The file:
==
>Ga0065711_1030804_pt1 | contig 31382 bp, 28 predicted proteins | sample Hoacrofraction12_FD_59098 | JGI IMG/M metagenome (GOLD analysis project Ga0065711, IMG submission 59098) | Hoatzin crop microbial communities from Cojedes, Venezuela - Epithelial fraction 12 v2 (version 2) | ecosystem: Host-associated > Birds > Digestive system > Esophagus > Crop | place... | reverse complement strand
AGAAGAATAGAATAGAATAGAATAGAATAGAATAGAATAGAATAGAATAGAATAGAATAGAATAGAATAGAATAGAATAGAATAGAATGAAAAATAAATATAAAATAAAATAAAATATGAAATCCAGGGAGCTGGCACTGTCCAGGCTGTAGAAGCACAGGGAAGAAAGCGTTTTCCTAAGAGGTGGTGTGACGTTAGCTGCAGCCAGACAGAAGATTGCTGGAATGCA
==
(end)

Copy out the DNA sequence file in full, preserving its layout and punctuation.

>Ga0065711_1030804_pt1 | contig 31382 bp, 28 predicted proteins | sample Hoacrofraction12_FD_59098 | JGI IMG/M metagenome (GOLD analysis project Ga0065711, IMG submission 59098) | Hoatzin crop microbial communities from Cojedes, Venezuela - Epithelial fraction 12 v2 (version 2) | ecosystem: Host-associated > Birds > Digestive system > Esophagus > Crop | place... | reverse complement strand
AGAAGAATAGAATAGAATAGAATAGAATAGAATAGAATAGAATAGAATAGAATAGAATAGAATAGAATAGAATAGAATAGAATAGAATGAAAAATAAATATAAAATAAAATAAAATATGAAATCCAGGGAGCTGGCACTGTCCAGGCTGTAGAAGCACAGGGAAGAAAGCGTTTTCCTAAGAGGTGGTGTGACGTTAGCTGCAGCCAGACAGAAGATTGCTGGAATGCA